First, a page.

My goals have become irrelevant due to the pandemic? What do I do now?

Why do I need to have goals when they can become irrelevant due to uncontrollable situation?

I always felt goals were irrelevant without a bigger purpose. A goal becomes meaningful when it is connected with a higher, noble purpose. Therefore if someone feels the goal they had was irrelevant due to the pandemic, perhaps it was not attached to a purpose. If a goal without a purpose is difficult to achieve, we may use unethical, illegal, unhealthy methods to achieve them and we will get stress if we don’t achieve them. Goals attached to a purpose are easy to adjust and we do not get stressed if such goal.

For example I was in the process of starting to write my thesis to complete my Phd when the pandemic hit. Due to the pandemic, I had to focus on other priorities as I have written widely in this blog. This requires me to delay the completion of the Phd or even even not to pursue it anymore. I was comfortable with both these option as the purpose of doing the Phd was to inquire about the notion of ‘purposefulness’ and present to the world new knowledge that can help people become purposeful and thereby find success, happiness and peace of mind, while contributing to a better world. I was able to make this contribution to the world over the past six months through webinars, webshops, blogs, social media and other interactions. I also realise I already have a book to write on the topic, which will also help people live a purposeful life. I may or may not complete the Phd and that goals seems irrelevant when I think about the bigger purpose behind it.

The answer to the second question is that we could still have purposeful goals that we are willing to change, adjust or let go when the universe sends us a strong message, as in the case of the pandemic, calling us to be of service to this world in a different way.

I hope this is food for thought. I will be delighted to hear from you the answers that you came up with and engage in dialog, purposefully..

I wish you purposeful living.

Questions about Purpose

Image Credits: thamarathorpe.com

The last six month opened up amazing opportunities for me to reflect on the notion of purpose. These opportunities arose during conversations with family, team and clients in trying to make sense of the pandemic. These opportunities arose during webinars conducted to help people with their concerns, anxieties, stress and other psychological challenges. These opportunities arose from the 150 plus participants from 15 countries taking part in the four ‘Mastery of Self’ through NLP, online certificate courses over the past few months.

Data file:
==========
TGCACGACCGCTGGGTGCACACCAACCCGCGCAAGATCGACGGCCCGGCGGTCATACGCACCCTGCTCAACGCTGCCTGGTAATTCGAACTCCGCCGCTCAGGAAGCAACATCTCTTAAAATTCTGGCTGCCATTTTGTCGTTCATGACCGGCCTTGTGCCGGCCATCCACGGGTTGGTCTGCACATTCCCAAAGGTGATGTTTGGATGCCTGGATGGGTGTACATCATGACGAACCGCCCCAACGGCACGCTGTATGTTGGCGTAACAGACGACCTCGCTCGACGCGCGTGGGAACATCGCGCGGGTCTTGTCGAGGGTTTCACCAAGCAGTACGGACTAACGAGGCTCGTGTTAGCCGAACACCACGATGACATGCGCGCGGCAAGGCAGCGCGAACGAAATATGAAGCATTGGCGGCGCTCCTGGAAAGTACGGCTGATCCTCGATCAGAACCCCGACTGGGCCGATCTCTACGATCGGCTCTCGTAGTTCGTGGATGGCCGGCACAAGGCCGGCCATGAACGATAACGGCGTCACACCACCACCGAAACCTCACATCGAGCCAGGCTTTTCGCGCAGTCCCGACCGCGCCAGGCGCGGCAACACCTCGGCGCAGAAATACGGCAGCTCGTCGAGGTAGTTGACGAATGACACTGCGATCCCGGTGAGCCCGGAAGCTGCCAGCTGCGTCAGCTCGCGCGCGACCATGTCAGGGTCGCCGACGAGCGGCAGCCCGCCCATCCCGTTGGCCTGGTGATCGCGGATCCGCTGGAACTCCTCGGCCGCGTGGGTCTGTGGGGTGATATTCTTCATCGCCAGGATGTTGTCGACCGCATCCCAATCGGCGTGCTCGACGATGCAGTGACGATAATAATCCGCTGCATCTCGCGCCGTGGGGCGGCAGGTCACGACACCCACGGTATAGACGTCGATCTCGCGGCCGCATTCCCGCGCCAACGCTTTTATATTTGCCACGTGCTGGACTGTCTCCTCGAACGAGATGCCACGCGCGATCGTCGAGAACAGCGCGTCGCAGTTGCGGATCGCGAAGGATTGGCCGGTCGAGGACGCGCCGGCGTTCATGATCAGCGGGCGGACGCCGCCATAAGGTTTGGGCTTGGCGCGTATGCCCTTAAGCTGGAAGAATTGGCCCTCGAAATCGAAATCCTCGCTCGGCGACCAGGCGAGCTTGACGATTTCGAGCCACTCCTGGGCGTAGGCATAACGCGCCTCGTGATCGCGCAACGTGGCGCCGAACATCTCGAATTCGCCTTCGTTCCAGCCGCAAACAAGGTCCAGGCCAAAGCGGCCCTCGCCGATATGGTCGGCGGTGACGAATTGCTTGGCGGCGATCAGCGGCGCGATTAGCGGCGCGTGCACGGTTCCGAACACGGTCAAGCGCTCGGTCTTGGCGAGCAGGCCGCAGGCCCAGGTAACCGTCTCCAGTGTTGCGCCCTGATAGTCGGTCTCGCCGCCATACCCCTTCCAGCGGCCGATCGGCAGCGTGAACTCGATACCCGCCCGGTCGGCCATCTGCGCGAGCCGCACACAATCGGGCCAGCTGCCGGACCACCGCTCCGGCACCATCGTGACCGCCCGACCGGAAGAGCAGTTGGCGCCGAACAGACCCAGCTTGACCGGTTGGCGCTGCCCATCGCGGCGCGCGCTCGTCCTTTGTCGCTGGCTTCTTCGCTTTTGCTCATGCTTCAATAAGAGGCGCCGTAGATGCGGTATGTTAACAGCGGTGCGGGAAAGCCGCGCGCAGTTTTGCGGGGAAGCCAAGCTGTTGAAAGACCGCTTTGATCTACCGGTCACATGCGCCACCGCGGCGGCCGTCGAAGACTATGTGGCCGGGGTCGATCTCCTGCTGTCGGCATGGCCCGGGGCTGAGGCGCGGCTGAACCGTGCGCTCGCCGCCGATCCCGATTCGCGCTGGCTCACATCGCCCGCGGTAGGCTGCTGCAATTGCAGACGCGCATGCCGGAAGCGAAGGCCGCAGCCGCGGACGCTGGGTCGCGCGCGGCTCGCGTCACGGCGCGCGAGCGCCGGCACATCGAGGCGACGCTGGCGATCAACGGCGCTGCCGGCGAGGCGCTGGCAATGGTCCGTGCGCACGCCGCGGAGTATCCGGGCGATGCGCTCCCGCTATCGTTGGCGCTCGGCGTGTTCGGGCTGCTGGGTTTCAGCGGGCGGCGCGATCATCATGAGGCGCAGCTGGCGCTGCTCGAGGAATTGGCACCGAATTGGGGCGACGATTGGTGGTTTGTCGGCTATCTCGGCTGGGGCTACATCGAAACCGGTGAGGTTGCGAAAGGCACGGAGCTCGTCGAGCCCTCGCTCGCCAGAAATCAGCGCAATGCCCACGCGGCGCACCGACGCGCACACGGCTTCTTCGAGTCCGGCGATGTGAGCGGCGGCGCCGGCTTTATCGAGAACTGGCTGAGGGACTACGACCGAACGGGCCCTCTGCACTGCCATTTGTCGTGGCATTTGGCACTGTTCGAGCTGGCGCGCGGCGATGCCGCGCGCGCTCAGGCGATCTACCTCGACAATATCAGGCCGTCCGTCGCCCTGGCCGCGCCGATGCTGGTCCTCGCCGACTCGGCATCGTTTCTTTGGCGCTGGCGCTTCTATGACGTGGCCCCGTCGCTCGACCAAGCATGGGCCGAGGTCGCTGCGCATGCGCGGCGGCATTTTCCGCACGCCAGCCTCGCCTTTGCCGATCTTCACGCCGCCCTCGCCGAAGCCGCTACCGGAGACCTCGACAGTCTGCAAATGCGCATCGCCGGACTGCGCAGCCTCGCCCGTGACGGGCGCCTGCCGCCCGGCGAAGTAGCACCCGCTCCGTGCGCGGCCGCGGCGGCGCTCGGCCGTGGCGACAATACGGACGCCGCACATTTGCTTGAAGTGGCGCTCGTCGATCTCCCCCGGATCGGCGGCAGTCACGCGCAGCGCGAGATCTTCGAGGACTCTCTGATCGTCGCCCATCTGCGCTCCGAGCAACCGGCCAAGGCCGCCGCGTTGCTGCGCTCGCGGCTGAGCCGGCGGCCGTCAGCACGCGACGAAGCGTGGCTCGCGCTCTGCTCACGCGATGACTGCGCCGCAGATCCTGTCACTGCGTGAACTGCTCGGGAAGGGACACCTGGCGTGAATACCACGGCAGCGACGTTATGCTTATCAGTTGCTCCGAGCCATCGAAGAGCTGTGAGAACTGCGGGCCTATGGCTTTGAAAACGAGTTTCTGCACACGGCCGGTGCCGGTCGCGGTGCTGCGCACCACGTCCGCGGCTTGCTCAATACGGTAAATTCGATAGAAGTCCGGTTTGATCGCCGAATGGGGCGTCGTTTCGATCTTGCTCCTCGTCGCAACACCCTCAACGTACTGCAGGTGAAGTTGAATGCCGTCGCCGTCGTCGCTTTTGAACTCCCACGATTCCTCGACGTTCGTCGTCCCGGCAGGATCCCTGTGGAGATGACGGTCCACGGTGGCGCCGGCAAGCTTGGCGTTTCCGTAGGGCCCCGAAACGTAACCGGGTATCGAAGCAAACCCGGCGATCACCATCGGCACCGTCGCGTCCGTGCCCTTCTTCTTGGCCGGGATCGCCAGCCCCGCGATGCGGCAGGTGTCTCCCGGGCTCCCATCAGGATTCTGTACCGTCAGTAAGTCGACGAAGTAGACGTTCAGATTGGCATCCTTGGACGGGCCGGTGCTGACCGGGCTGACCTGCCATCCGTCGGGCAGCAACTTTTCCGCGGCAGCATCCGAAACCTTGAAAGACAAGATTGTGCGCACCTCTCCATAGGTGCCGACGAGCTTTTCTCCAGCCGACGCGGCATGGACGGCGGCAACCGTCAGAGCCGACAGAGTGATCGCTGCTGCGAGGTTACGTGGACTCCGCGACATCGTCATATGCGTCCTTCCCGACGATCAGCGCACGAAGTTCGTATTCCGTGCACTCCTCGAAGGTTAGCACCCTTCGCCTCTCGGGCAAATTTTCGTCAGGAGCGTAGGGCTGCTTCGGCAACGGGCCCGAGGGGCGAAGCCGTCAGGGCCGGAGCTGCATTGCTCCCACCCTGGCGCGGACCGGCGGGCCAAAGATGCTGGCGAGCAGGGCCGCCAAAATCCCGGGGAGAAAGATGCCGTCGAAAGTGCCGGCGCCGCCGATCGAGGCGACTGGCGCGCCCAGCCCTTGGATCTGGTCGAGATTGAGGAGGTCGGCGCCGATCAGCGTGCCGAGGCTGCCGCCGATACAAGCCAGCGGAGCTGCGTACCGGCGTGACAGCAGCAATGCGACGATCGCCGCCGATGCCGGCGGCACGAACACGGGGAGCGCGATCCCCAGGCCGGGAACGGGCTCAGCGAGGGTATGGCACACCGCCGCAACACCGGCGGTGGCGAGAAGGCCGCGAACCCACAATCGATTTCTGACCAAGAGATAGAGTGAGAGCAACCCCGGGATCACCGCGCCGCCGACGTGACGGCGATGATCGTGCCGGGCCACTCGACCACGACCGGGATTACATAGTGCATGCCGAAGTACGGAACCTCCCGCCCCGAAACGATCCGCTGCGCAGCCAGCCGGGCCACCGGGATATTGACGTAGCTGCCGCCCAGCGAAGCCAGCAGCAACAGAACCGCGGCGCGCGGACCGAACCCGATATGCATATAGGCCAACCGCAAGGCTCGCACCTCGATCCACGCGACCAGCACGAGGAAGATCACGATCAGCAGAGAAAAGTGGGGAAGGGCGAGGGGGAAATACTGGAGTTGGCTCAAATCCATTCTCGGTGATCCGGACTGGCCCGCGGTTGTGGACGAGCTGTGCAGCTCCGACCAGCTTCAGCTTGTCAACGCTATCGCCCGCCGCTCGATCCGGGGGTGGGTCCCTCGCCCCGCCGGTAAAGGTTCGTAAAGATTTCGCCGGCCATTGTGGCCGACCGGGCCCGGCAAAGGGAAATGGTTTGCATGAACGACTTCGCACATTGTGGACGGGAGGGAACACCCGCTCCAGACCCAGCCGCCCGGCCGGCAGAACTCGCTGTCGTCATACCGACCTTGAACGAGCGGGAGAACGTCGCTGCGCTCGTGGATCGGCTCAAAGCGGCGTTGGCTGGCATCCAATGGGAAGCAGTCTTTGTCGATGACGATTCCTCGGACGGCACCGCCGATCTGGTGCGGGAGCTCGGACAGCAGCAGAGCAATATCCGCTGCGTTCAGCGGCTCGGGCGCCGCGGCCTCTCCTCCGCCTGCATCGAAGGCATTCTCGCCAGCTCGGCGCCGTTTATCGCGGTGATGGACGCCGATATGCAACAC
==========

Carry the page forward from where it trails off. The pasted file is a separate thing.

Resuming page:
In this blog post I will attempt to list down the questions that came up. Some of these questions were already asked earlier, some of these are modifications to the old questions and some of these are new questions.

My goals have become irrelevant due to the pandemic? What do I do now?

Why do I need to have goals when they can become irrelevant due to uncontrollable situation?

What is the purpose of the pandemic? How is it serving us?

Is our purpose changed due to changing realities?

I am struggling more due to the pandemic. Is it helping me to find purpose?

Am I struggling more during the pandemic because I try to live purposefully?

Do our values change with situations? Arn’t they supposed to be fixed?

Isn’t values an important component of our purpose?

My purpose is clashing with the purpose of some of my family. It is prominent now because I spend a lot of time with them. How do it deal with them?

Are religious people more purposeful than non-religious people?

Does spirituality become more important than religion for purposeful people?

Does the notion of Purposeful living taken a new meaning with the pandemic?

Are world leaders being purposeful in the way they are handling the pandemic?

I will reframe from answering these questions to provide you the opportunity to reflect and answer these questions. I am not sure what that process will do. I will be delighted to hear from you the answers that came up and how these questions and answers served you.

I wish you purposeful living.

Where Great Men Are Made